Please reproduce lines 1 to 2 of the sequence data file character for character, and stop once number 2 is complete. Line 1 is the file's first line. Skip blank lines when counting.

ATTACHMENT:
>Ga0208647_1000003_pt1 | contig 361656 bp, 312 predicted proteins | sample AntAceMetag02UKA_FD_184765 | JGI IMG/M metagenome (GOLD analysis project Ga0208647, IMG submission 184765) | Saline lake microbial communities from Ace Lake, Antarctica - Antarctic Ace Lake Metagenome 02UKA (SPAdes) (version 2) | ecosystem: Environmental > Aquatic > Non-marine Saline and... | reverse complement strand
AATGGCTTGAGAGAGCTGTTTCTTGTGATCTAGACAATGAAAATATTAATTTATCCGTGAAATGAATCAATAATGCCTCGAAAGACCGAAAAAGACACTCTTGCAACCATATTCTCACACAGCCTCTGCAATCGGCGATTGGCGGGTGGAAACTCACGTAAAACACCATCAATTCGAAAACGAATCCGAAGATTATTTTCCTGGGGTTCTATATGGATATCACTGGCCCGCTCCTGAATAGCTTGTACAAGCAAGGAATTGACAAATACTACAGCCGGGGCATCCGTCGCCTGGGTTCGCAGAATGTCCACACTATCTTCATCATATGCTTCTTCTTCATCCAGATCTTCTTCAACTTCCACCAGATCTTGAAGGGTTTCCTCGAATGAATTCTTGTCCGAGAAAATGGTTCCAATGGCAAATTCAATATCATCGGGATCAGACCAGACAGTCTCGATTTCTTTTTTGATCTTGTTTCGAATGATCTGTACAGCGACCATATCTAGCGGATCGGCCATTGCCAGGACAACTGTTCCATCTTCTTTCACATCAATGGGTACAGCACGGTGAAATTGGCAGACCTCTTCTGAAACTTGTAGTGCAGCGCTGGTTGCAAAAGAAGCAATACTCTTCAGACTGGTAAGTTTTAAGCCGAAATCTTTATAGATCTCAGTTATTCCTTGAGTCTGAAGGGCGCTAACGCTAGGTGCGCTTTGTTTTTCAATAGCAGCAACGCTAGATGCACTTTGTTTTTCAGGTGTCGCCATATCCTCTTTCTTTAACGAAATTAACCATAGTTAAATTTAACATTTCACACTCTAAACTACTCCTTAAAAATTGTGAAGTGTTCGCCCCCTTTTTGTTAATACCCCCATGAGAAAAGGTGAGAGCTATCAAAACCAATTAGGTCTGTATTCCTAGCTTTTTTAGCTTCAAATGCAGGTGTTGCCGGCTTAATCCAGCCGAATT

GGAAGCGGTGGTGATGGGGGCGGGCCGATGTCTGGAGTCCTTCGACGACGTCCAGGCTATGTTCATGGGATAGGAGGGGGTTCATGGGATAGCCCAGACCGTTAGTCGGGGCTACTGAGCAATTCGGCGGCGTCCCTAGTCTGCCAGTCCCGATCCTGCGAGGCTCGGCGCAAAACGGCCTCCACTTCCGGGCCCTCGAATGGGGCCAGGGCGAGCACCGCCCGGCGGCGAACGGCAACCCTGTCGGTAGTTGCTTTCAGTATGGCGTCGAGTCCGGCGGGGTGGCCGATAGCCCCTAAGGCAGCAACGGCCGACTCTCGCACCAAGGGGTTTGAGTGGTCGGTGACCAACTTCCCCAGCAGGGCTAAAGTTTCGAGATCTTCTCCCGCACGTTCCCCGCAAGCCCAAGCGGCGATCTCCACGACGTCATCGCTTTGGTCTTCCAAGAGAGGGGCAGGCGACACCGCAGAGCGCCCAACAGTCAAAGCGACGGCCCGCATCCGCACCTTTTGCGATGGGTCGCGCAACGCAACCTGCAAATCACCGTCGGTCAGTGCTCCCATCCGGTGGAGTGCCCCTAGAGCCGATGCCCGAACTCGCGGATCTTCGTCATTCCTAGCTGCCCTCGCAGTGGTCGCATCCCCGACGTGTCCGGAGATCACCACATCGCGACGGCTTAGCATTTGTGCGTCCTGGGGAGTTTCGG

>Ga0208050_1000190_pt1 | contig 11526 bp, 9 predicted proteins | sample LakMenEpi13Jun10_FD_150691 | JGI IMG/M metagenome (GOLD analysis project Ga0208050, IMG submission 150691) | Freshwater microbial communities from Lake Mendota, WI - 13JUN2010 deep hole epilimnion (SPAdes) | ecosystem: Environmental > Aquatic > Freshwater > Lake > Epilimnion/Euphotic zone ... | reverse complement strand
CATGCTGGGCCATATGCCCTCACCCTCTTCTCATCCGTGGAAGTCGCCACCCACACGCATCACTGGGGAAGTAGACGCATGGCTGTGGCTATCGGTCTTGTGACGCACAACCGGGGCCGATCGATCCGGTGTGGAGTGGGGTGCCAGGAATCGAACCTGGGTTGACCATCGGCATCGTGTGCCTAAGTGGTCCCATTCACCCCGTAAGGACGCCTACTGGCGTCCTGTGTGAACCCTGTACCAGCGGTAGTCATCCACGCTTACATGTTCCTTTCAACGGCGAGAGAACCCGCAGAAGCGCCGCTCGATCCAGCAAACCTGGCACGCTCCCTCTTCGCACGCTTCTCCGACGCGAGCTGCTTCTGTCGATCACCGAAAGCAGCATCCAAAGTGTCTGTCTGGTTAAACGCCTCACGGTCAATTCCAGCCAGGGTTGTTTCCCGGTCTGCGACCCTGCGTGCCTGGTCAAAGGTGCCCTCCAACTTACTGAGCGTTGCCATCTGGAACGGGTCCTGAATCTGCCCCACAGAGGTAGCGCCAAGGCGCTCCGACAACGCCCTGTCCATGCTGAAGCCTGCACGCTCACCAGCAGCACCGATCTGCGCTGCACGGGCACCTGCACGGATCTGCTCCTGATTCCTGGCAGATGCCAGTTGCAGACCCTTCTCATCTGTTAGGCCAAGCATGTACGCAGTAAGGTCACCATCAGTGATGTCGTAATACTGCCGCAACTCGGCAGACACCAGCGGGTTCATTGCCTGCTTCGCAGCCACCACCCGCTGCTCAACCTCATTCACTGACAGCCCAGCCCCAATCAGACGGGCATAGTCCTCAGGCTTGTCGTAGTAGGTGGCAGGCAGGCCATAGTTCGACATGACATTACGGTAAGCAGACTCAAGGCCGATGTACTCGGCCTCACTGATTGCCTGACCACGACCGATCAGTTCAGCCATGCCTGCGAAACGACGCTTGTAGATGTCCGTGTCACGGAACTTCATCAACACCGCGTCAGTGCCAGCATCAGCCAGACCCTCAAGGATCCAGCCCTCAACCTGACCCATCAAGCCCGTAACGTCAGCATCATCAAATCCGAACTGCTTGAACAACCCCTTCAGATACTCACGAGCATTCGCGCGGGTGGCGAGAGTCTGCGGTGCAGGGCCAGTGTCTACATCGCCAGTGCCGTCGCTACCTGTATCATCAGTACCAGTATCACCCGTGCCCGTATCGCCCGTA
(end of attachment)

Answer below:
>Ga0208647_1000003_pt1 | contig 361656 bp, 312 predicted proteins | sample AntAceMetag02UKA_FD_184765 | JGI IMG/M metagenome (GOLD analysis project Ga0208647, IMG submission 184765) | Saline lake microbial communities from Ace Lake, Antarctica - Antarctic Ace Lake Metagenome 02UKA (SPAdes) (version 2) | ecosystem: Environmental > Aquatic > Non-marine Saline and... | reverse complement strand
AATGGCTTGAGAGAGCTGTTTCTTGTGATCTAGACAATGAAAATATTAATTTATCCGTGAAATGAATCAATAATGCCTCGAAAGACCGAAAAAGACACTCTTGCAACCATATTCTCACACAGCCTCTGCAATCGGCGATTGGCGGGTGGAAACTCACGTAAAACACCATCAATTCGAAAACGAATCCGAAGATTATTTTCCTGGGGTTCTATATGGATATCACTGGCCCGCTCCTGAATAGCTTGTACAAGCAAGGAATTGACAAATACTACAGCCGGGGCATCCGTCGCCTGGGTTCGCAGAATGTCCACACTATCTTCATCATATGCTTCTTCTTCATCCAGATCTTCTTCAACTTCCACCAGATCTTGAAGGGTTTCCTCGAATGAATTCTTGTCCGAGAAAATGGTTCCAATGGCAAATTCAATATCATCGGGATCAGACCAGACAGTCTCGATTTCTTTTTTGATCTTGTTTCGAATGATCTGTACAGCGACCATATCTAGCGGATCGGCCATTGCCAGGACAACTGTTCCATCTTCTTTCACATCAATGGGTACAGCACGGTGAAATTGGCAGACCTCTTCTGAAACTTGTAGTGCAGCGCTGGTTGCAAAAGAAGCAATACTCTTCAGACTGGTAAGTTTTAAGCCGAAATCTTTATAGATCTCAGTTATTCCTTGAGTCTGAAGGGCGCTAACGCTAGGTGCGCTTTGTTTTTCAATAGCAGCAACGCTAGATGCACTTTGTTTTTCAGGTGTCGCCATATCCTCTTTCTTTAACGAAATTAACCATAGTTAAATTTAACATTTCACACTCTAAACTACTCCTTAAAAATTGTGAAGTGTTCGCCCCCTTTTTGTTAATACCCCCATGAGAAAAGGTGAGAGCTATCAAAACCAATTAGGTCTGTATTCCTAGCTTTTTTAGCTTCAAATGCAGGTGTTGCCGGCTTAATCCAGCCGAATT